"We've worked hard, me and him, especially on the deep balls," Burrow said. "He comes out here and runs as fast as he can, and I throw it as hard as I can, because you can’t overthrow the guy."

Gibson's second touchdown "catch"—a two-yard grab on a shovel pass that could have just as easily been a handoff—was admittedly less impressive. But at the very least, it showcased that he's more than just a big-bodied red-zone option, the type of player capable of having multiple roles in the Buckeyes offense, such as when he attempted a pass on a trick play that ultimately went for an incompletion on Saturday.

But while throwing may still be in his repertoire, Gibson remains fully focused on honing his skills as a wide receiver. And although he may have looked like a natural on Saturday, starting quarterback J.T. Barrett's comments after the game lent credence to Meyer's downplaying of his apparent progress.

"He shows some flashes," Barrett said. "He's got hot and cold days. Some days he's hot and he's catching everything and some days he can't catch a cold. Being that it's a new position, I think sometimes he lacks that confidence."

Saturday, however, must have been one of those hot days, even if there is only so much one can read into a glorified scrimmage. Also promising was his apparent chemistry with Burrow, the "other" quarterback in Ohio State's 2015 class whose spring game performance was impressive in its own right.

It may be too soon to call Burrow-to-Gibson the connection of the future in Columbus, but Saturday showed a glimpse of what the two classmates are already capable of when paired together in Meyer's spread offense.

"He'll be my favorite target here pretty soon," Burrow said of Gibson.

For now, however, Gibson remains a work in progress. And while Meyer has insisted throughout the offseason that the former high school standout is "a very good young man," just as he did on Saturday, Ohio State's decision to not let him speak to reporters after his performance in the spring game suggests there may be concerns about him having too much, too soon.

But after his spring game showing, the potential is too apparent to ignore. With the Buckeyes replacing their three starting wide receivers from a year ago, playing time at his new position will be plenty available in 2016 as well.

After the uncertainty that surrounded his first year on campus, superstardom could once again be on Gibson's horizon—it might just come from a different path than many once expected it to.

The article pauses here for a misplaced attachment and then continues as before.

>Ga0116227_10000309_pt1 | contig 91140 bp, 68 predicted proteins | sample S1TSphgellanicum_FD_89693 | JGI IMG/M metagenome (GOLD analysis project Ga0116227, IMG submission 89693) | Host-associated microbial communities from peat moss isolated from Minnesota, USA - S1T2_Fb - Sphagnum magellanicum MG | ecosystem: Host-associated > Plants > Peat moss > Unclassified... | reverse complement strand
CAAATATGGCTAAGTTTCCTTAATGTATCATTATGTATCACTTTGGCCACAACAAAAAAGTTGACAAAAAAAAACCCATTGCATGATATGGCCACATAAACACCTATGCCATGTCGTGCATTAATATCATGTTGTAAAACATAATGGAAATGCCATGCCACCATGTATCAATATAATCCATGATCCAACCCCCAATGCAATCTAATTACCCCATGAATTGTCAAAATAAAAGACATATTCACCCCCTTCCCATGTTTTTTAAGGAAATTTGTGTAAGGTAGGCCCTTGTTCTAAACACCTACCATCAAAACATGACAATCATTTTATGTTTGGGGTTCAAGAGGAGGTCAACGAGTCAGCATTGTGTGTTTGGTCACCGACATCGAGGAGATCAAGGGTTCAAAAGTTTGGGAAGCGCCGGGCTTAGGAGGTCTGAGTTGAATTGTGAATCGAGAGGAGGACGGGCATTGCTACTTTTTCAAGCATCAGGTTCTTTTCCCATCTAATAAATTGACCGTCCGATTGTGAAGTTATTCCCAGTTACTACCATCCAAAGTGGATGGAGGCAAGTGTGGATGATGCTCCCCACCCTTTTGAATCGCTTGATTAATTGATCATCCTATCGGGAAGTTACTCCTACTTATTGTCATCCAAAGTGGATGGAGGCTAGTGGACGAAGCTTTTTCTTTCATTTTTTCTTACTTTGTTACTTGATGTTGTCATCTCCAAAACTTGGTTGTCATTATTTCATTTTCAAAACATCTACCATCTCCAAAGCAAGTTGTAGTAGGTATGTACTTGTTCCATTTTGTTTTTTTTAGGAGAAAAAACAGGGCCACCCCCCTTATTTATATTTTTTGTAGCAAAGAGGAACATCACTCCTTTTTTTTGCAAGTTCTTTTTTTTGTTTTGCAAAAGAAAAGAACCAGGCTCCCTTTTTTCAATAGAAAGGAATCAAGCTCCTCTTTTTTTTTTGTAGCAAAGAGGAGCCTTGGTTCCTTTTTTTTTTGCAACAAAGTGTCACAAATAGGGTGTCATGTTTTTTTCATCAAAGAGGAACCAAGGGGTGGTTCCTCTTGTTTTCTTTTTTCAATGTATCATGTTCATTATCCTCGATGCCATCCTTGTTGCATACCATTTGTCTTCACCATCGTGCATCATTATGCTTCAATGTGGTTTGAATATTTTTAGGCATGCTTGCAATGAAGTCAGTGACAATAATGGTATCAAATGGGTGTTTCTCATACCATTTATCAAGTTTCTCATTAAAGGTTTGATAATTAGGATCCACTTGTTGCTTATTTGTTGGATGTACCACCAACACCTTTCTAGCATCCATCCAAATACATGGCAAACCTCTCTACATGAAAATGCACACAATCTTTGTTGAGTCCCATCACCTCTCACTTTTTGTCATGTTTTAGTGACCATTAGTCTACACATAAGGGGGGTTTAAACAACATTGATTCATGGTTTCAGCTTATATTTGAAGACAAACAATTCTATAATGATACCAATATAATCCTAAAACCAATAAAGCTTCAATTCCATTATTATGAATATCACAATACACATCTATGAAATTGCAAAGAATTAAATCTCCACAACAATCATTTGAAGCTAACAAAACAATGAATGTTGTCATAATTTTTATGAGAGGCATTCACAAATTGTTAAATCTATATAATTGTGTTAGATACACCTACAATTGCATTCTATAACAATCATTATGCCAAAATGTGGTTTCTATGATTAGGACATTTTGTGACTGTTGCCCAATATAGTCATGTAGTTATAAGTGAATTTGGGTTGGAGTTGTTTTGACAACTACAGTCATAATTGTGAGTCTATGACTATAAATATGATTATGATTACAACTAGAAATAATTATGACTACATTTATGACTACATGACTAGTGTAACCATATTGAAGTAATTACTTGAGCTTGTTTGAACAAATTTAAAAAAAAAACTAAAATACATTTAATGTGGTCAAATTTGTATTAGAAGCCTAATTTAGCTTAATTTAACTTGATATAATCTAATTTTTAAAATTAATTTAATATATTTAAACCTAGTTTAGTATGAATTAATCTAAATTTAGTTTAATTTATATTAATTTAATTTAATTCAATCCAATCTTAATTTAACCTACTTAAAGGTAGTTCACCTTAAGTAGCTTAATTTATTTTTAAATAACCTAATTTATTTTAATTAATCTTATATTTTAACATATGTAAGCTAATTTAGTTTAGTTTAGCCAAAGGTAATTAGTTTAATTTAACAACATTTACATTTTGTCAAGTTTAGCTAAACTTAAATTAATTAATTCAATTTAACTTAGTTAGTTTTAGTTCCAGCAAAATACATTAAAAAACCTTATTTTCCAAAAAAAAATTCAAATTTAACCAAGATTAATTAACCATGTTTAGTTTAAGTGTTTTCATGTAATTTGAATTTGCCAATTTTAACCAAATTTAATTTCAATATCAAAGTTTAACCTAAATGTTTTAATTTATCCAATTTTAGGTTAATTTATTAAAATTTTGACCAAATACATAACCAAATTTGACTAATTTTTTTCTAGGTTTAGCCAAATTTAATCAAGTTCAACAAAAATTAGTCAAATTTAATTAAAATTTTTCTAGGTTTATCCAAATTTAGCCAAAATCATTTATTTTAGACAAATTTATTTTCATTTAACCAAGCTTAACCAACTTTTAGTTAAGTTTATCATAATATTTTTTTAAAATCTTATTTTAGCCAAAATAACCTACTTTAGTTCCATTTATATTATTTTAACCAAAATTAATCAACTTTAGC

Ben Axelrod is Bleacher Report's Big Ten lead writer. You can follow him on Twitter @BenAxelrod. Unless noted otherwise, all quotes were obtained firsthand. All statistics courtesy of cfbstats.com. Recruiting rankings courtesy of 247Sports.

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The Most Impressive Freshman Performances in Spring Games So Far

Spring is a time for new blood in college football. Graduation and early entries in the NFL draft are facts of life, and spring practice is a perfect opportunity for coaches to see what they have in younger players who’ll be expected to play larger roles in the coming season.

This spring has been no different. Between early enrollees and redshirt freshmen, a number of fresh faces have made a big impact for teams across the nation. Many have excelled in spring games this month, and we’ll see more over the next two weeks as spring practices wrap up.

Here’s a look at 10 freshmen who’ve stood out in spring games thus far.


Unless noted, all stats are from official team websites. 

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Tennessee Football: Projecting Vols' Post-Spring, 2-Deep Depth Chart

When you take a glimpse of Tennessee's two-deep football roster, the spoils of coach Butch Jones' recruiting labors are oozing from all corners. Entering his fourth year as the head of the program, there's been a complete roster flip on Rocky Top.

Now, there are no excuses when it comes to winning and winning big.

Not only is there talent up and down the depth chart, but there is also a lot of experience. Out of the power conferences, only LSU and Louisville return more starters than Tennessee's 17—a number it shares with several other programs, according to Phil Steele.

Toss in the fact the Vols have made incremental progress in each of Jones' first three years, and there's no reason why UT shouldn't build on last year's 9-4 record, especially considering those losses came by 17 combined points.

Tennessee is deep and strong. Saturday's Orange and White Game didn't get to showcase all that talent with 24 players sitting out due to injuries, but none of those are expected to linger into the 2016 season. That means all those guys who got reps this spring can provide quality depth.

Things are setting up for a good run for the Vols in '16. Let's take a look at the projected two-deep roster going into the offseason.



There's zero quarterback controversy in Knoxville—at least when it comes to the starting spot. As everybody knows, that belongs to Joshua Dobbs, who has the ability to be a dynamic, dual-threat signal-caller.

With all the things Dobbs brings to the table, he must get more consistent with his accuracy. Jones even acknowledged to the media after Saturday's spring game that's still an issue that must get addressed, according to a tweet from the Knoxville News Sentinel's Dustin Dopirak: